He says he will file the petition when he believes there is a fair shot at having the Executive Council hear Smart’s case. Smart’s prison record will be presented to the council. The families that have been affected will have the opportunity to be heard by the council too. “There will be nothing hidden in this process. We’re looking forward to that day, because nobody officially has ever asked the question: ‘Was the sentence fair?’”
One of Smart’s original defense attorneys, Mark Sisti of Concord, says he is confident that the truth will come out someday.
“We’ve been stating for decades now that we didn’t think it was a fair trial,” Sisti says. “We thought it was a joke the way the courtroom was managed, the fact our requests for jury sequestration were ignored until, quite frankly, it was too late.”
Sisti says he continues to share information with Smart’s family and supporters and helps any way he can.
“The reality of the case is the actual killers are now on the street. The people that actively planned the killing, people that actively executed the victim, that actually pulled the trigger, that fired the round into the skull of the deceased — they are out there walking around free,” says Sisti.
Smart was “miles and miles away from the scene of the crime, and she is basically burdened with life without parole,” Sisti says. “That in and of itself should indicate there is some inequity with regard to the law.”
Does he believe Smart is innocent?
“Yes, I am sure of that,” Sisti says.
Her Mother’s Book
Wojas thinks her book will change minds. “What I hope is that the book will turn the tide and people will then be able to say, ‘I was wrong. I drank the Kool-Aid, if you will. I believed everything I read,’” Wojas says.
“I’m hoping the book will pique the interest of one or more jurors who may decide they did the wrong thing and ask, ‘What can I do about it?’”
When Flynn cried on the witness stand, Wojas thinks he was crying not just because of what he did to Gregg, but for what he did to her daughter as well.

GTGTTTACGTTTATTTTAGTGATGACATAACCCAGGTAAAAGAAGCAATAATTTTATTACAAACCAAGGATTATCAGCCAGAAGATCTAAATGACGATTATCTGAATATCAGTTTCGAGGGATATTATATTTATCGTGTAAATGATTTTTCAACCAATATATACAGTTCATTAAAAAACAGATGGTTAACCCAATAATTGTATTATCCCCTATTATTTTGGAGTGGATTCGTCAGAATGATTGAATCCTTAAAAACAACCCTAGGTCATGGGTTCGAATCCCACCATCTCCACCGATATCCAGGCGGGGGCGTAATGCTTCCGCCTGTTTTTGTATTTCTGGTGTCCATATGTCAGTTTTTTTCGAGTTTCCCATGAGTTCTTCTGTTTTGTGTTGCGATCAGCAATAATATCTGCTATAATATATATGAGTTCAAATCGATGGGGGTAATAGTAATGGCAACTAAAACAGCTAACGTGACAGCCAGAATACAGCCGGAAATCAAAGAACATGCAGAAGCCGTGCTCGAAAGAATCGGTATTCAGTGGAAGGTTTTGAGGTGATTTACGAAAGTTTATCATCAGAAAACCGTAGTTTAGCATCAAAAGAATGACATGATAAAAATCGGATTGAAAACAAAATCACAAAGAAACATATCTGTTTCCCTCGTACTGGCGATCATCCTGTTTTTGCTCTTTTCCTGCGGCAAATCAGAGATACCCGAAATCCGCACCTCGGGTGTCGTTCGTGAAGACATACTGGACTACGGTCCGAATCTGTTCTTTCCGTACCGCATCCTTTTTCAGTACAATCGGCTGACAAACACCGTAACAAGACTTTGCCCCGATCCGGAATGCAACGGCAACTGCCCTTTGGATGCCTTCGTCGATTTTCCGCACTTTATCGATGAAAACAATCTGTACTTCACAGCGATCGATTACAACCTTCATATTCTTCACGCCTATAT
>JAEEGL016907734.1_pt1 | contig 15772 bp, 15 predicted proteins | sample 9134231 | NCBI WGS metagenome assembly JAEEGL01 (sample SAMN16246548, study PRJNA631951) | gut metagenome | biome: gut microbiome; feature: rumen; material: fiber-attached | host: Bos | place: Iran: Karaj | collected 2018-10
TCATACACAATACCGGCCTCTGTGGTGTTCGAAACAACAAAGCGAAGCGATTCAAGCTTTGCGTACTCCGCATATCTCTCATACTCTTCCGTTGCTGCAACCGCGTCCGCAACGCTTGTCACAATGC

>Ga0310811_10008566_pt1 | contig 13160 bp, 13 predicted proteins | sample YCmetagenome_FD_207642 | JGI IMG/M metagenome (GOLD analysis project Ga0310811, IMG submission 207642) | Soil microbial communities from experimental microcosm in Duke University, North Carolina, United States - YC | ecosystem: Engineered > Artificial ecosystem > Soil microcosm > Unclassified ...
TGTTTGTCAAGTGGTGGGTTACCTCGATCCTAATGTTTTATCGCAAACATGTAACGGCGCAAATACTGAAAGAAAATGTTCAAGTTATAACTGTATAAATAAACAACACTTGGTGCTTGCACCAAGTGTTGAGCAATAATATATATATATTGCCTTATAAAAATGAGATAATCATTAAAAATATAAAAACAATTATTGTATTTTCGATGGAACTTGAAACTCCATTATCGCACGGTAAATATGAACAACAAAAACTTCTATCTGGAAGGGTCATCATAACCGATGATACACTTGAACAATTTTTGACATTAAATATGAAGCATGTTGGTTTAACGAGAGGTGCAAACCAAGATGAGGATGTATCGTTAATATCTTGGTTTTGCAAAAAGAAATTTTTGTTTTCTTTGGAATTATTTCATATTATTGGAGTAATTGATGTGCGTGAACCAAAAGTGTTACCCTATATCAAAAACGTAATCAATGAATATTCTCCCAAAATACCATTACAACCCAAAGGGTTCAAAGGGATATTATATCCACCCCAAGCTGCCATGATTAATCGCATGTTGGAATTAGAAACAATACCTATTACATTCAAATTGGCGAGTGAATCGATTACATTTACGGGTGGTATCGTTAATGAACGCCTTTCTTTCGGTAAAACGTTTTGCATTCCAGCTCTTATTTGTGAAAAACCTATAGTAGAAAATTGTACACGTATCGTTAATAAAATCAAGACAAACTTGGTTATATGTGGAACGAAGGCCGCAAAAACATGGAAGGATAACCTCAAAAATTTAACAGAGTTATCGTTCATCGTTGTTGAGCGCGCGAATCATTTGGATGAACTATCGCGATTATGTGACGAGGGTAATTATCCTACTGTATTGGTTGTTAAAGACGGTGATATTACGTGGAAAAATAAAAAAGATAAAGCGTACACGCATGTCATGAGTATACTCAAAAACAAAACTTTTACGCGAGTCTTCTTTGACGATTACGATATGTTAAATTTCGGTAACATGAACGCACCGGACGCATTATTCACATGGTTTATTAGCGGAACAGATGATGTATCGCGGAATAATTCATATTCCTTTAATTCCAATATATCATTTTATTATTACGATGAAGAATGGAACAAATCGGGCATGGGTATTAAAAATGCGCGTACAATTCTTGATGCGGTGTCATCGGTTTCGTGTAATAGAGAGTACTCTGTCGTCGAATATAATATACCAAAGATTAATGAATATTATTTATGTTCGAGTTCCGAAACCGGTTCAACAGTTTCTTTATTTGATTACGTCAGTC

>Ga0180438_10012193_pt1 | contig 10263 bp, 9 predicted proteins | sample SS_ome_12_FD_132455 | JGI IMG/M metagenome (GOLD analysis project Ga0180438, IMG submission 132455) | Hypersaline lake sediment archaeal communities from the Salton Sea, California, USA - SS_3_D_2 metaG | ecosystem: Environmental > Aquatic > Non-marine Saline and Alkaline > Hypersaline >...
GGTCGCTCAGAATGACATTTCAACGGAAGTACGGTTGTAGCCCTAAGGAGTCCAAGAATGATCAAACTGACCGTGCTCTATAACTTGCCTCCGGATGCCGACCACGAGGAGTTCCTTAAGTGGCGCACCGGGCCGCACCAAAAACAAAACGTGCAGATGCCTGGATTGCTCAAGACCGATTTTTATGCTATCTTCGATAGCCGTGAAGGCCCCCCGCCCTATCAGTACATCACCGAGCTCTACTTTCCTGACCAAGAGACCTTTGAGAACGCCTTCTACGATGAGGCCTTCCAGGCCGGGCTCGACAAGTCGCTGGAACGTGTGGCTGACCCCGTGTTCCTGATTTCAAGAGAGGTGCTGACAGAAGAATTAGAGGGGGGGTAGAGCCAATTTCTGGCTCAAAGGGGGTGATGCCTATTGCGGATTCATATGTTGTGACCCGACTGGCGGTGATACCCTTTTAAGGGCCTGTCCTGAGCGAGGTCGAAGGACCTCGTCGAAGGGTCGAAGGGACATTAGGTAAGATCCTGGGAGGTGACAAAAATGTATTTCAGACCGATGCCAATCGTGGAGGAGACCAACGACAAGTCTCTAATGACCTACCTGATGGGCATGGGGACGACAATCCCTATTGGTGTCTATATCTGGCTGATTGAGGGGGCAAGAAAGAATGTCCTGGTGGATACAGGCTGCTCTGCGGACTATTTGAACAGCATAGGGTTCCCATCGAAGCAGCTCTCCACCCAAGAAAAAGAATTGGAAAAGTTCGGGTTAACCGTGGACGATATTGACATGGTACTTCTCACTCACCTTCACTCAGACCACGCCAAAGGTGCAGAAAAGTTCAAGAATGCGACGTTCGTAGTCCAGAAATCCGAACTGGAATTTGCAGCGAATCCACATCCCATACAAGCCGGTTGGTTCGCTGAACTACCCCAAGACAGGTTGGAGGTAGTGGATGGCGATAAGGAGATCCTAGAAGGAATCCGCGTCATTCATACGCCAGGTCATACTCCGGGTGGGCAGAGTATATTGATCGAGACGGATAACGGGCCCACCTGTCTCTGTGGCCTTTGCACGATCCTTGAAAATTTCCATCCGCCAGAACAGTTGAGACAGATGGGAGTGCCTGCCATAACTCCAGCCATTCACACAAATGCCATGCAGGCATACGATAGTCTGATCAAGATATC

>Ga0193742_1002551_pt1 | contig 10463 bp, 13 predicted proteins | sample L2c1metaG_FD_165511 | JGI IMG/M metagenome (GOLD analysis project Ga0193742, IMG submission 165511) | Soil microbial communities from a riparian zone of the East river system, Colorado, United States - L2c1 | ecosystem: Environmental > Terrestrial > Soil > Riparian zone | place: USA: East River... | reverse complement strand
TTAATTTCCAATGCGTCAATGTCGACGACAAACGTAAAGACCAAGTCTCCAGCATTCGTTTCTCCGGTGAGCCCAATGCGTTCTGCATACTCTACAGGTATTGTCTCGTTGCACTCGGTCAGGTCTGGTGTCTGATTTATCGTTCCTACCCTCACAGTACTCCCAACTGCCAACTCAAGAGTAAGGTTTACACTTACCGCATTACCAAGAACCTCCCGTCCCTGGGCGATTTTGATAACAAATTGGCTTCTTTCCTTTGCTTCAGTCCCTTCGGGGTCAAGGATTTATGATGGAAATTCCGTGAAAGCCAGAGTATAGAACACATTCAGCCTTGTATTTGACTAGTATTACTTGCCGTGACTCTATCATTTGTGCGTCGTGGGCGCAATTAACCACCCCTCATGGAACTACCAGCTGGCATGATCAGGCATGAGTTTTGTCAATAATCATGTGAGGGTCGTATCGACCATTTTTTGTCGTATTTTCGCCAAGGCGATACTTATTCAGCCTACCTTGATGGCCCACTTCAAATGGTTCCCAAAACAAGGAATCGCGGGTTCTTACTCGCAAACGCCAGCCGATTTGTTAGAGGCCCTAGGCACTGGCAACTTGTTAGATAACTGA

“He took Gregg’s life, and he took Pame’s so no one else could have her,” Wojas says.
Gregg’s brother Dean Smart could not be reached for comment, but, in the past, he has publicly said the family will not forgive Pamela Smart because she has never admitted her guilt. Smart published a book about his brother’s life and murder called “Skylights and Screen Doors.”
He often stated that Gregg was more than a brother; he was his best friend.
At Flynn’s March 12, 2015, parole board hearing in Concord, on his 41st birthday, Flynn spoke via telephone from a Maine prison. “I will always feel terrible about what happened 25 years ago,” he said. “Parole will not change that. The regret and responsibility I feel are a part of me and not conditional upon where I reside. Nothing I say here today will be a comfort to the Smart family, but, at the very least. I sincerely hope this will be the last time they will have to be publicly reminded of their grief.”
Gregg’s cousin, Val Fryatt, spoke at the hearing. “This year, we should be celebrating Gregg’s 50th birthday. Instead, we are approaching the 25th anniversary of his death,” Fryatt said, adding that so much of Gregg’s life was “should-have-beens.”
“Most importantly, Gregg should have been holding his mother’s hand when she took her last breath. Gregg should have been by his father’s side as he fought his courageous battle with cancer. Instead, they both left this world with their hearts broken in a million pieces,” Fryatt said.
Smart says she is a far different person at 49 than she was at 22.
“I had a relationship with Bill. Even though I never wanted him to and never asked him to kill Gregg, I still felt somehow responsible for Gregg’s death just because of my relationship with Bill,” Smart says. “Every day, I would say, ‘I’m not going to do this anymore,’ and the next day I was doing it again.”
Pam Smart's college graduation photo
She says she became scared when, a few weeks before Gregg was murdered, Flynn started saying things like, ‘If you don’t want to be with me, I’m going to tell Gregg.”
She says she decided to tell Gregg about the affair and he became very angry. Smart says Gregg had already cheated on her in their marriage, so they ultimately decided to forgive each other.
These days, Smart tries to focus on her prison job. She is working for a civilian program that promotes women’s health issues and teaches inmates about AIDS and sexually transmitted diseases.
“I love my job. I really enjoy it,” says Smart, noting that her days are as filled as she can make them with church, Bible study, rehabilitation through the arts, mentoring inmates and studying in the law library.
The wedding photo of her and Gregg remains on her cell wall, dog-eared now and faded. Over the years, Smart has kept busy earning advanced degrees, one in law and the other in English literature.
The first book Dr. Pam assigned her in the English literature course was “The Scarlet Letter” by Nathaniel Hawthorne.
Smart hopes people will stop judging her for the affair that should have never happened.
“Is there no mercy and compassion in this state at all? For me, it seems like there is none,” Smart says. “I’m not saying that I deserve it. I’m saying that’s what I wish for.”